July 19, 2022
Note From Rochelle
I was talking with a group of writers this past week, and one said, “I need a deadline.” Don’t we all! There’s nothing like a deadline to motivate us to get stuff done.
This fall, I am once again holding my Writing Accountability Group. We will meet five times over the course of ten weeks—to hold each other accountable. I will be teaching you tools for setting and achieving goals, overcoming procrastination, and getting work done. I’m opening up just six spots for this group, so sign up soon. Check it out: WRITING GROUP.
Today’s tip is my recommendation for what to read this summer—enjoy!
Rochelle, the Write Now! Coach
Writers Recommend: Rochelle Melander
I’ve read more than 60 books this year. Right now, I have four novels next to my reading chair as well as a stack of nonfiction books. I have difficulty choosing what to read next. Some days, I want the comfort of a mystery novel from a series, with a set of characters I’ve come to know. On other days, I want the excitement of a middle grade adventure story—following kids as they solve mysteries in England or Egypt. I also like learning about new ideas, so I collect nonfiction books about everything from time management to trees. Here are a few of the books I’ve loved this year.
If you’re looking for hope
When Women Were Dragons by Kelly Barnhill. This coming-of-age tale is set in the 1950s, but in this world, people had to deal with the Mass Dragoning of 1955, when “hundreds of thousands of ordinary wives and mothers sprouted wings, scales and talons, left a trail of fiery destruction in their path, and took to the skies.” (Book jacket) Why did Alex Green’s aunt transform, but her mother did not? How will she cope with the adoption of her niece?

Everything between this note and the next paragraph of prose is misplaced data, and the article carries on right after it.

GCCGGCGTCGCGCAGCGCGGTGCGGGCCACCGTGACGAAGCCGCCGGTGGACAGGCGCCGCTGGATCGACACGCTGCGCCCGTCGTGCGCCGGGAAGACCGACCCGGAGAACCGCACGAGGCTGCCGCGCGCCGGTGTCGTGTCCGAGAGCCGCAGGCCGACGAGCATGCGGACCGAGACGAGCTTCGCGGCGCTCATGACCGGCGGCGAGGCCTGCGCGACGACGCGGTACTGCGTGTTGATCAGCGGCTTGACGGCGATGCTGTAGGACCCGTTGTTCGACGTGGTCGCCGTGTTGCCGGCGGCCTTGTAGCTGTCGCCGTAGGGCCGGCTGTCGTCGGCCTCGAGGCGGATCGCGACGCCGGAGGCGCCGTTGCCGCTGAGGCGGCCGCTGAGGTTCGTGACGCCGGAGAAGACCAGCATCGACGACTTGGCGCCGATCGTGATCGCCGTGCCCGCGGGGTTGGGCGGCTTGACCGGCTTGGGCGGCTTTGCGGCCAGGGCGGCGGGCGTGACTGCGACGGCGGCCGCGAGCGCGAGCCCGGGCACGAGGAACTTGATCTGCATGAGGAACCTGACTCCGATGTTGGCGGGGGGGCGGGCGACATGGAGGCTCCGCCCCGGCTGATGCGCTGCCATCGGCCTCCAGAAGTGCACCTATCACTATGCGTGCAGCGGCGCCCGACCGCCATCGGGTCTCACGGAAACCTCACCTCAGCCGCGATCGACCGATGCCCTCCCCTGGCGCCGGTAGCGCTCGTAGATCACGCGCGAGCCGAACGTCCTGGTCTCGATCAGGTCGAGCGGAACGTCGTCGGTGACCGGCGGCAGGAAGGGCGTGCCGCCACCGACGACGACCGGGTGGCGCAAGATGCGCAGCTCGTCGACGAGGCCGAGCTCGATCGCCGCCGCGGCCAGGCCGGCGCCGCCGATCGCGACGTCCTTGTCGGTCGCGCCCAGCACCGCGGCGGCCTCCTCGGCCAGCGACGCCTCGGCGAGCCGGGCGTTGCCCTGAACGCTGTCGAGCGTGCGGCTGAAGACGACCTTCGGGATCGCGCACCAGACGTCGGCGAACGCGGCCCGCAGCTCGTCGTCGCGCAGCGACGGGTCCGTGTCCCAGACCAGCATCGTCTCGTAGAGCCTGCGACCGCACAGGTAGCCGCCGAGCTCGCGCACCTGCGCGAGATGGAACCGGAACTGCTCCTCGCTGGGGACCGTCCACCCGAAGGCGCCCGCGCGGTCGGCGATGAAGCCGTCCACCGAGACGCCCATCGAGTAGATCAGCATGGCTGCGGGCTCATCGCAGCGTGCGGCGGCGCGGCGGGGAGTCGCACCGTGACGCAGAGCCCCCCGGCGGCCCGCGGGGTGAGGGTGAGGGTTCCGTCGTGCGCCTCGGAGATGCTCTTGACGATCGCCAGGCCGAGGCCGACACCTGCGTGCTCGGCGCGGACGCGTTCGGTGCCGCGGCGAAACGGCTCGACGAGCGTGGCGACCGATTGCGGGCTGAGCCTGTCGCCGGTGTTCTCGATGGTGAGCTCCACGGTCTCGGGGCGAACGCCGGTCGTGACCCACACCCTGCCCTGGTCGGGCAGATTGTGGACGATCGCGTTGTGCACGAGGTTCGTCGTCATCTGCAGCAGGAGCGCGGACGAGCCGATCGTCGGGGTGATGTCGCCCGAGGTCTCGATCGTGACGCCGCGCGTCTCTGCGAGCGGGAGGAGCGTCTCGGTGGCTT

If you’re looking for community
Search by Michele Huneven (2022)
Jamesland by Michele Huneven (2003)
These novels, published nearly 20 years apart, share at least one character. Search deals with the search for a new minister at a Unitarian Universalist church. Jamesland is about people who find community when they are at a turning point in their lives, and that saves them.
If you’re looking for a bookish read
All of the following books took place in libraries or bookstores. They reminded me how important our public gathering places are—especially the libraries.
The Reading List by Sara Nisha Adams. A teenaged library worker finds a crumpled up list of books, and reads every one of them. When she passes on the list to others, magic happens.
The Sentence by Louise Erdrich. The workers at a small independent bookstore in Minneapolis deal with the pandemic–and a ghost.
The Library of Lost and Found by Phaedra Patrick. When librarian Martha Storm receives an old book of fairy tales dedicated to her by her grandmother (who she thought had died years ago), she sets out to find the truth.
The Last Chance Library by Freya Sampson. Lonely librarian June Jones has worked at the same library for her whole career. When the library is threatened, she must step out from behind the shelves to fight.
Bait and Witch by Angela Sanders. After uncovering corruption at her last job, Josie Way is working undercover at a remote library. When the library is threatened, Josie Way must find a way to save the old library. Oh yeah, and then there’s those witchy powers that keep showing up!